-I have to admit that I am nervous, but probably not in the ways my fellow volunteers may be. For me, learning about and integrating into a new community is the easy part. I have no problem with taking bucket showers, using pit toilets, or spending long periods without electricity and other amenities. No qualms with riding in sketchy buses and eating the same thing for dinner, week after week. I've done those things before in my semester abroad in Tanzania. What gets me nervous is the pressure of actually helping the people I will be with. I hope I have, or will soon acquire, the skills to make positive changes in my future Gambian community. And I hope the friendships I make with Gambians and fellow volunteers will be lifelong.
(5.) How do you respond to those that say older more skilled volunteers are more valuable?
-That is a very important concern that I've had to deal with personally. The conclusion I've come to is that there is no denying that bringing skilled experts may often prove to be more productive than training younger volunteers from scratch. Yet a skilled volunteer without motivation or initiative will be worthless compared to a young volunteer who is serious and passionate about making a positive impact and gaining important experiences that they can utilize to continue to raise standards of living in the future. I may not have all the skills of an older volunteer yet, but I plan on bringing passion to the table which will hopefully allow me to learn and thrive, giving me the experience necessary to truly make the impact I wish to have.
(6.) How will you communicate?
-Internet access will most likely NOT be a regular thing while I'm in The Gambia, especially during the first few months. If email is truly your groove-thing though, feel free to shoot me a message, short or long, and I'll get back to you the next time I get a chance. Writing letters will be essential without the internet, so I've listed my address on the righthand side of this webpage. As far as I know, I'll be getting a mail delivery once per month and just like the emails I'll respond to every one. I love the idea of the handwritten word - each author has their own distinct handwriting characteristics and paper preferences, plus other worthwhile things can be put into envelopes like interesting articles, product labels or photographs. Letters written on typewriters are encouraged as well. If all else fails I hope to buy a cell phone and I will post the number here when I get it. It will probably cost me a months pay to make an international call so I'd suggest if you want to say hello, you ought to call me. Phone cards are available online.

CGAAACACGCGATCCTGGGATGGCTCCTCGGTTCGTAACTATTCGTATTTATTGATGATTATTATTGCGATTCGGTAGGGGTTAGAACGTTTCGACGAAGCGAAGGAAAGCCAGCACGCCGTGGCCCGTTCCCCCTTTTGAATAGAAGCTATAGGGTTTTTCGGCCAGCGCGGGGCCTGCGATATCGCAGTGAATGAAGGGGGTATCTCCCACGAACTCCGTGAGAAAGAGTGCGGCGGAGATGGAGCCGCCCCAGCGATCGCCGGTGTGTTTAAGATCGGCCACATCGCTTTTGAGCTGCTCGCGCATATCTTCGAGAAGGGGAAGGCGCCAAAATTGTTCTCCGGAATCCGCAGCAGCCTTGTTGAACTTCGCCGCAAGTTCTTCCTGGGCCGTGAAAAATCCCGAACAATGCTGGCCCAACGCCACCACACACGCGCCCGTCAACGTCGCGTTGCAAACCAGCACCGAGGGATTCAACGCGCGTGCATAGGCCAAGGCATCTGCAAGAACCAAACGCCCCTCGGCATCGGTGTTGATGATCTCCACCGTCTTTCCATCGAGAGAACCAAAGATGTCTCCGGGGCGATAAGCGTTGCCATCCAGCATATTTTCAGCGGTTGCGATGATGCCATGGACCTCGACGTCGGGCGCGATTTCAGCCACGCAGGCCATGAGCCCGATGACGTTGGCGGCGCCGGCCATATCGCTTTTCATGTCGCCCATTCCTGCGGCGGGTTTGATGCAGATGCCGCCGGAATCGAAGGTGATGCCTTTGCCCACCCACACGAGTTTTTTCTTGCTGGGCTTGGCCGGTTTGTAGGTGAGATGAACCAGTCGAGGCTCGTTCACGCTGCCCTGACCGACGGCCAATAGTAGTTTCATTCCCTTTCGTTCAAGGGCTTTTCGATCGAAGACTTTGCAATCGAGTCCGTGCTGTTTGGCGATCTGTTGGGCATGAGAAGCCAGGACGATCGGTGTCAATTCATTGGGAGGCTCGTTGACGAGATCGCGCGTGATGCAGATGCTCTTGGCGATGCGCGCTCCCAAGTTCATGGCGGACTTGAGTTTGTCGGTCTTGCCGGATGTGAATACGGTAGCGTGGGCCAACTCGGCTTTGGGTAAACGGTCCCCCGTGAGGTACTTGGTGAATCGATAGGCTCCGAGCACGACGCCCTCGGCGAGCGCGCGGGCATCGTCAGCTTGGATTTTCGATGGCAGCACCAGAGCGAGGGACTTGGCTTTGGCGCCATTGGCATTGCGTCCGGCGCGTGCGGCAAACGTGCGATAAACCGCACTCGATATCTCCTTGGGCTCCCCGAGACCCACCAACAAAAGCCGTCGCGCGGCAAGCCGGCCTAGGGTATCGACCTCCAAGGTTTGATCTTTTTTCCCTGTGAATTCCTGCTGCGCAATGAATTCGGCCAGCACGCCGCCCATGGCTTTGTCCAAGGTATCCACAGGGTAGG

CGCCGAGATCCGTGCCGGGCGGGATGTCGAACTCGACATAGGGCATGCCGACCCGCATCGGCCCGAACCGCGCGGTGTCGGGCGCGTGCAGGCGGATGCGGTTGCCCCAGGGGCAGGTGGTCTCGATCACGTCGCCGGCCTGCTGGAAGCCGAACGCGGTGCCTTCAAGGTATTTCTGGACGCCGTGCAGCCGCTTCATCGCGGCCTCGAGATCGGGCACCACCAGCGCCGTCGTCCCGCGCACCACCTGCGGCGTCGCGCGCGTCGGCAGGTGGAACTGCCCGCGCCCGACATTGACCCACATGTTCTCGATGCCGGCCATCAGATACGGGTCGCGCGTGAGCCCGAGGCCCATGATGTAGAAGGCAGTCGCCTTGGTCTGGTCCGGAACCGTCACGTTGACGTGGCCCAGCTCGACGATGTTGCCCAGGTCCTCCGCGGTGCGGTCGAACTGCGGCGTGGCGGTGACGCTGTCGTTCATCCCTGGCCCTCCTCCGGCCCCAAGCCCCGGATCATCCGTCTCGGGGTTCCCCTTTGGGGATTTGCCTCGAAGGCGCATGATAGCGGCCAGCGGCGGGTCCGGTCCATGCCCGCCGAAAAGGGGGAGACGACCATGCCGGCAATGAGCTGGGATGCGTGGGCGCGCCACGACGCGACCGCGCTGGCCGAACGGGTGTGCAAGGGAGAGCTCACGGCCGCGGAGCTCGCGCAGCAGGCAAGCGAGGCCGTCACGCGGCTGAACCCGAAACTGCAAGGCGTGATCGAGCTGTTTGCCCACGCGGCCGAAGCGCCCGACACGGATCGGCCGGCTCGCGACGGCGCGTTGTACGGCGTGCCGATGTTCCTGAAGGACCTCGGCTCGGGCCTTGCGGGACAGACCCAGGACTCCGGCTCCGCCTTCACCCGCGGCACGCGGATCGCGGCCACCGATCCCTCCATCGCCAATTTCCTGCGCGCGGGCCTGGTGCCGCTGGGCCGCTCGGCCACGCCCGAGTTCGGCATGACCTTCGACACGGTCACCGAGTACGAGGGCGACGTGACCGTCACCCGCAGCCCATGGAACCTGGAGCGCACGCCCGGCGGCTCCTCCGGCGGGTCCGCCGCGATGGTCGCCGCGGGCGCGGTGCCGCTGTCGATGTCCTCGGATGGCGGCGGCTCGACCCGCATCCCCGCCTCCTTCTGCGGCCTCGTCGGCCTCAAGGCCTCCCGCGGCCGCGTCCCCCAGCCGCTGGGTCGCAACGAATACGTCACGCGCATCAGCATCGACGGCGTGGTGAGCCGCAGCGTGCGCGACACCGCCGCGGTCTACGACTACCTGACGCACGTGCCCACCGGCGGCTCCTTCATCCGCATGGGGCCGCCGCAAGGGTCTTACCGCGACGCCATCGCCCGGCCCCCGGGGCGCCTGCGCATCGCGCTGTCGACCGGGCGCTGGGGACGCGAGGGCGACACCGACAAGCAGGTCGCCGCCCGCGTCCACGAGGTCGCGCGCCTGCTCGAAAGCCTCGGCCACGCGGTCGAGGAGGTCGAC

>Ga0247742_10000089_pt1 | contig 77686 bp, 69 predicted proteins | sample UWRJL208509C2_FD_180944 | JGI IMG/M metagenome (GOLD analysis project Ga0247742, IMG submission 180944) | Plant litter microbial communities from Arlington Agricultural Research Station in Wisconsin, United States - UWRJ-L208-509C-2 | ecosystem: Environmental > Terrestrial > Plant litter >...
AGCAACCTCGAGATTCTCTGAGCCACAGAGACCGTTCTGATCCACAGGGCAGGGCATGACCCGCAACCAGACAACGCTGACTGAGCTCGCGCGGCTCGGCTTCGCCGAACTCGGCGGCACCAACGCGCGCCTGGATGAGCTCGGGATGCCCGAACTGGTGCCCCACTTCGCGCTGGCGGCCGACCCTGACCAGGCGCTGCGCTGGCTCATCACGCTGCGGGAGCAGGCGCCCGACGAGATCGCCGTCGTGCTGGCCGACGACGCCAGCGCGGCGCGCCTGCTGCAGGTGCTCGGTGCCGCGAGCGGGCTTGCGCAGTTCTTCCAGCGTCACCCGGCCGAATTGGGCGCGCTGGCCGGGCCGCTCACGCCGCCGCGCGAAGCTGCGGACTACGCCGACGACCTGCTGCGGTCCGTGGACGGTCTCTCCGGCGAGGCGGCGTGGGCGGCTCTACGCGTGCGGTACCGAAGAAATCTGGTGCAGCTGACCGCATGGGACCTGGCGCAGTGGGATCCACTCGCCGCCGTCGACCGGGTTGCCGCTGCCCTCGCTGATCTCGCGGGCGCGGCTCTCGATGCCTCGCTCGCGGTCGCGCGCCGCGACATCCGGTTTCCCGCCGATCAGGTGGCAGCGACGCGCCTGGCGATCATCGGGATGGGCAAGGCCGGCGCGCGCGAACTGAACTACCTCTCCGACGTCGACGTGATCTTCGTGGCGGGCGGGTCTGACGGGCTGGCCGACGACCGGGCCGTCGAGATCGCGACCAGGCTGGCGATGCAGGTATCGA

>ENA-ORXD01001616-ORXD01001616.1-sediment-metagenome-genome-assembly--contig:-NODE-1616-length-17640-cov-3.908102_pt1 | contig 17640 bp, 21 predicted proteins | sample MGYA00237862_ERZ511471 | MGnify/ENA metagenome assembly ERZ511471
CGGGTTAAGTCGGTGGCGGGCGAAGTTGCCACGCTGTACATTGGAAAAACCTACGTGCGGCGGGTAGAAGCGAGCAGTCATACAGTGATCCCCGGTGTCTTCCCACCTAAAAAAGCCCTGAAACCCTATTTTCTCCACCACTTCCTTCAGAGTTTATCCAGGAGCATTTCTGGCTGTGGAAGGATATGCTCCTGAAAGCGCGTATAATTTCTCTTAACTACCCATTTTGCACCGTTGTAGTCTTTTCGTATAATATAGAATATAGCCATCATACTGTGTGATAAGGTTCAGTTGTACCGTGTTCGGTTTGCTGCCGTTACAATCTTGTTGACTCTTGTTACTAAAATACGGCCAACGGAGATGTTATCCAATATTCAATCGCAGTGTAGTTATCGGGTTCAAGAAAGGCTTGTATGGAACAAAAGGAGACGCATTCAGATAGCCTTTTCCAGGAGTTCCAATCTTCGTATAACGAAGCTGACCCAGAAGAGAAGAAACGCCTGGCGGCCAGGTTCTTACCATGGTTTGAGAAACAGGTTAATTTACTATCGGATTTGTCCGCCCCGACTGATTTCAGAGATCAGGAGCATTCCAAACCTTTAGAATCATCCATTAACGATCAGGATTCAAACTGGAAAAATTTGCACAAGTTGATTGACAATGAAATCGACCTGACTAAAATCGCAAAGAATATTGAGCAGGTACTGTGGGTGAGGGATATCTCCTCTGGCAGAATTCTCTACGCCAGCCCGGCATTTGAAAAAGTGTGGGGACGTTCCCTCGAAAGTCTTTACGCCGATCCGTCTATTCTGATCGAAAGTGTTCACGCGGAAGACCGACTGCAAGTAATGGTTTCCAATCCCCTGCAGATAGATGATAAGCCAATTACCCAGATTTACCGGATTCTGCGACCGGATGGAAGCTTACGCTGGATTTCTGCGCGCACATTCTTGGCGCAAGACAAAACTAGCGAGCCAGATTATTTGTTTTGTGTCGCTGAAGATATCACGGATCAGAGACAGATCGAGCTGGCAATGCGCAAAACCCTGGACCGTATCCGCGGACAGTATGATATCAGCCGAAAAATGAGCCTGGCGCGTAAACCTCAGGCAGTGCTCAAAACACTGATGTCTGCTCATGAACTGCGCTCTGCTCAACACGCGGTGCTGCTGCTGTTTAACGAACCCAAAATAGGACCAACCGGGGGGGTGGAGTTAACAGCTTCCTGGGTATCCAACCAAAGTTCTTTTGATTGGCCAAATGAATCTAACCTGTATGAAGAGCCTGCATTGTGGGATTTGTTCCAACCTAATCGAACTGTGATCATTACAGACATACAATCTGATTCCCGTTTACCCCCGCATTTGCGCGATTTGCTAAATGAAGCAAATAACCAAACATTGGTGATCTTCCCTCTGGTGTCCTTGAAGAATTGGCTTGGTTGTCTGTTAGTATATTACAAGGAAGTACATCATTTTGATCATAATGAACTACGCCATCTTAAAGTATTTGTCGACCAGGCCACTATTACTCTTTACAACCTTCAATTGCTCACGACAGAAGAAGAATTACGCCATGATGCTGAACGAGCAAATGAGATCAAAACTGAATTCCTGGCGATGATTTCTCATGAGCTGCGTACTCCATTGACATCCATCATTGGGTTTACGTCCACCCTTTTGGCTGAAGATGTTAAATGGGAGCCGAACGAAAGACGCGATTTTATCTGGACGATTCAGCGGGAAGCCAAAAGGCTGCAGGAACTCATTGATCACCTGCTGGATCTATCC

(7.) What is the future of this website?
-While I have enjoyed highlighting fascinating resources, innovations and photographs thus far with this fine piece of internet real estate, this space will now be the online home of my Peace Corps journal. I hope to discover similar examples of innovation within The Gambia, but those entries will be mixed with other experiences I have as well.
So that's that, I'm sure there may have been more questions, but these were the ones that seemed most important to answer,,,and anyways, now it's time to finish packing and walk through the door. Don't forget to write.